Cult of the Product and Affirmative Action

Affirmative action in procurement for open standards and FLOSS” by Mathieu Paapst was published a while ago, and I just got around to reading it. I made a mistake. It’s an insightful look into how the Dutch government handles open source in their contracts. I learned that they have a few principles for this:

  1. Open source is not mandatory, but its use should be strongly encouraged.
  2. Open source software should be preferred if it is equally suitable.
  3. Providers of open source software should have the same opportunities as providers of closed source software.

So Paapst asks a great question: how’s that policy working out?

He polled 94 Dutch agencies, and found that 72% of procurements didn’t follow the rules. In fact, 29% of them actually preferred proprietary software. So that’s not great.

You’d think they’d named specific companies or products in the tenders, which is obviously against the law, but that only happened twice in his research. I’m fascinated by these other tactics that prevented open source from being used:

  1. Limit the available resellers to those who only offer the proprietary software you want.
  2. Insist that the vendor be certified by a closed source company: as a partner, as a support vendor, or staff certified for a particular closed source product.
  3. Ask that the product be certified by a named closed source vendor.
  4. Asking for an operating system that can be downgraded to Windows XP. (Sneaky!)
  5. Asking for software that can be used under the Microsoft Campus Agreement.
  6. Tendering for hardware (e.g. laptops) while also asking for named software (in most cases Microsoft) to be installed on that hardware.

He also found that some tenders introduced requirements for open source that proprietary software didn’t have to meet:

  1. If your bid is open source, you should give extra guarantees concerning the stability of the open source community.
  2. The vendor has to be the copyright owner.
  3. Not allowing licences to be offered for a “zero-price”.
  4. Demanding that offered applications must be certified by Microsoft, are Oracle 10 compliant and use the official Microsoft style guide as much as possible.

It’s no surprise that government procurements are often rigged for an already-chosen vendor, but I found these two lists a pretty handy field guide to the tactics they’ll use.

This kind of behavior is not just bad for open source, but bad for your domestic technology industry. Government procurements are notoriously difficult to handle, and few companies have the stomach for the necessary paperwork, terms, and conditions. Small business and upstart proprietary software has a hard time getting into this market, and procurement language like this virtually guarantees that you’ll see the same incumbent bidders on every tender.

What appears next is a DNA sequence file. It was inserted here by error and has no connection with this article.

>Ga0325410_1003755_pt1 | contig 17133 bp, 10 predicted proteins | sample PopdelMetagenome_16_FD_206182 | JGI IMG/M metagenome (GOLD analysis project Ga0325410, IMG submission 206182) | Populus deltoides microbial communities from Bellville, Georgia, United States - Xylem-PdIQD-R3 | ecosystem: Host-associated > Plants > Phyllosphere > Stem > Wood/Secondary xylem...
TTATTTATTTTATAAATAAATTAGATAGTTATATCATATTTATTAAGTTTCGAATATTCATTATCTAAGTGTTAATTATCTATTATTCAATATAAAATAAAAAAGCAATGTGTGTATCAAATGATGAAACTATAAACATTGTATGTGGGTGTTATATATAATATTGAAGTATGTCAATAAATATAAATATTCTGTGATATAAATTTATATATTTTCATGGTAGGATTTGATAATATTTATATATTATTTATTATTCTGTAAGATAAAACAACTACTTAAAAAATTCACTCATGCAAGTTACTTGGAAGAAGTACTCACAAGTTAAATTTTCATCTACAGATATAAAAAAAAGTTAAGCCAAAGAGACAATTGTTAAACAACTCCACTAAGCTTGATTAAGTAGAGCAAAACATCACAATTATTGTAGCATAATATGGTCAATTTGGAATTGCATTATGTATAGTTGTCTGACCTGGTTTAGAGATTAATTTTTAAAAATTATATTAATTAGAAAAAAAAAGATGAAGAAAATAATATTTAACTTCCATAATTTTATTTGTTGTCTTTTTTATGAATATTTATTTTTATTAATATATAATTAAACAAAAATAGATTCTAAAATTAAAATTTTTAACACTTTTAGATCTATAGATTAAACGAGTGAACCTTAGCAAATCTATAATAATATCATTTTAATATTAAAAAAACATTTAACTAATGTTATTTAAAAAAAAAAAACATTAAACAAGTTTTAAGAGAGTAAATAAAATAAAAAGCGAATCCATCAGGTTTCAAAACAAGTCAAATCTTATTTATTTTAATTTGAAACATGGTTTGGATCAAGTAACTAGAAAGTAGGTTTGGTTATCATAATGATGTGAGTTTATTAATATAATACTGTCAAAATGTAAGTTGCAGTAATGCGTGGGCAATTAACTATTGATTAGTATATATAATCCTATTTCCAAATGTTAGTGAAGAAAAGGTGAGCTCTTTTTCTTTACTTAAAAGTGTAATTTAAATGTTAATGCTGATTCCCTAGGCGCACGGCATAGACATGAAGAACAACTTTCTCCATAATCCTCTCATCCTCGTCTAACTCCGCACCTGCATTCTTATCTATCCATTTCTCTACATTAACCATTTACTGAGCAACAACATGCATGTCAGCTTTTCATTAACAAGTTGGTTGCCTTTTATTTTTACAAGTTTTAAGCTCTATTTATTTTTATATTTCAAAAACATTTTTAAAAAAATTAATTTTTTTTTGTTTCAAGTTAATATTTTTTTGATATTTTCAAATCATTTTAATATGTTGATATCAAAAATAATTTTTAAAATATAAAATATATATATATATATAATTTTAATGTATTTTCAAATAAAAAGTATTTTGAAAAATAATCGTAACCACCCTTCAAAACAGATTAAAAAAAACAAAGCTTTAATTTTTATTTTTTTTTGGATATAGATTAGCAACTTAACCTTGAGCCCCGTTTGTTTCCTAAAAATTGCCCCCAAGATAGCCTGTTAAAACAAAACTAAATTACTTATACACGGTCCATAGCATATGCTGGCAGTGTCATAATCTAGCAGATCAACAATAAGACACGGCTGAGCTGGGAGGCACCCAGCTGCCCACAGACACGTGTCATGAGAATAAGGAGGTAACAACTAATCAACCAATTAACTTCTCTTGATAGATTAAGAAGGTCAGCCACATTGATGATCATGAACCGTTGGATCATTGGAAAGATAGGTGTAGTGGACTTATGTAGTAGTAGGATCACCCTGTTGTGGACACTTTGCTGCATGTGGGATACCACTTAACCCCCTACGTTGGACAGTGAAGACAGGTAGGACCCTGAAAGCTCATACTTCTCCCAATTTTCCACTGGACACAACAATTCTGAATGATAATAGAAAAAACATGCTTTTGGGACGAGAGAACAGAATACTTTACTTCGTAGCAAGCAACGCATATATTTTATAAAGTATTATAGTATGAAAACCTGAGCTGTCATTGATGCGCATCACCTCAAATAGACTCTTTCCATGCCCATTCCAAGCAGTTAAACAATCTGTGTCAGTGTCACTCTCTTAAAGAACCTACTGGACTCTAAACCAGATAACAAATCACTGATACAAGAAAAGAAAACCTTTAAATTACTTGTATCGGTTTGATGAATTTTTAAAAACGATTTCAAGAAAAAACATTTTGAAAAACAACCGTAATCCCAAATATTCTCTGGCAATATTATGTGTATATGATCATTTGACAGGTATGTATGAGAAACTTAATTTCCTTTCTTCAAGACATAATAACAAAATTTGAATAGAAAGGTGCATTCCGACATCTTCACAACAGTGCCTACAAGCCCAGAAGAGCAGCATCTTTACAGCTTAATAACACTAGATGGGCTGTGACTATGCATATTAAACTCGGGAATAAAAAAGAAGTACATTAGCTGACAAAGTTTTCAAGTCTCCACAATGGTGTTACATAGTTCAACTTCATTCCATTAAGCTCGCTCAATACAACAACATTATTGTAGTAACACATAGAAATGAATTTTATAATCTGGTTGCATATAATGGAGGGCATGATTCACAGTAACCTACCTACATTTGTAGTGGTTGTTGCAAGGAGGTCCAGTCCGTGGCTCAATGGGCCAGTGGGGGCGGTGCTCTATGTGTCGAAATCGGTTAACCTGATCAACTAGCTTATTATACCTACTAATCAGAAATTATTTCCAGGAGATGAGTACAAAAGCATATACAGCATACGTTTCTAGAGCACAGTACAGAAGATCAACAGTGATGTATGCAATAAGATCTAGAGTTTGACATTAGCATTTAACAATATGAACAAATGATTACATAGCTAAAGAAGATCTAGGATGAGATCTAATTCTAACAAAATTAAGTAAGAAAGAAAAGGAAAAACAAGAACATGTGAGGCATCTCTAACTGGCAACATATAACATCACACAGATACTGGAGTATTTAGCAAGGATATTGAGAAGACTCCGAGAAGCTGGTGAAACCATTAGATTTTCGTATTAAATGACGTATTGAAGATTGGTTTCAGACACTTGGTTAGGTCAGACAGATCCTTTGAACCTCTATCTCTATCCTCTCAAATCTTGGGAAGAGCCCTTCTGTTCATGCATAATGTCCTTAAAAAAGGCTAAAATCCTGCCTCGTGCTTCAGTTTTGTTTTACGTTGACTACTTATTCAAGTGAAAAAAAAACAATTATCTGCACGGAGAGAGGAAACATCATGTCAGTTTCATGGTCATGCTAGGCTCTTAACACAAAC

He also discovered something more alarming: when the agency wrote the tender themselves, these tactics were found ~37% of the time. When the tender drafting was outsourced, it occurred 80% of the time. Wow.

We could charitably think of this as, maybe, sophistication: you’ve hired a firm to create the tender, and they’ve done this a dozen times, and they know how to get you the result you want. I think it’s more likely that the firm is making product choices without any prompting from the government.

So while the paper is trying to determine the evenhandedness of the Dutch procurements, and whether open source needs special concessions from their tenders, I’m drawing a different lesson. The problem isn’t pro- or anti-open source language, it’s a system that can be rigged to favor one product over another with very little effort.

I think the problem is much more basic: these tenders, and those who write them, are thinking about stacks of software. That’s all wrong – I talk about this at length in Cult of the Product. When the government issues a tender for something, they should be describing the problem, and the constraints to solving that problem. So it’s not that I need some software under some company’s “Campus Agreement,” it’s that I need to solve a problem without spending more money than what I’m already paying under that Agreement. See the difference?

Presenting a problem and the constraints on a solution not only avoids any procurement violations, but makes your agency available to all kinds of new ideas, approaches, and business partners that are completely missing from how we conduct procurements today.

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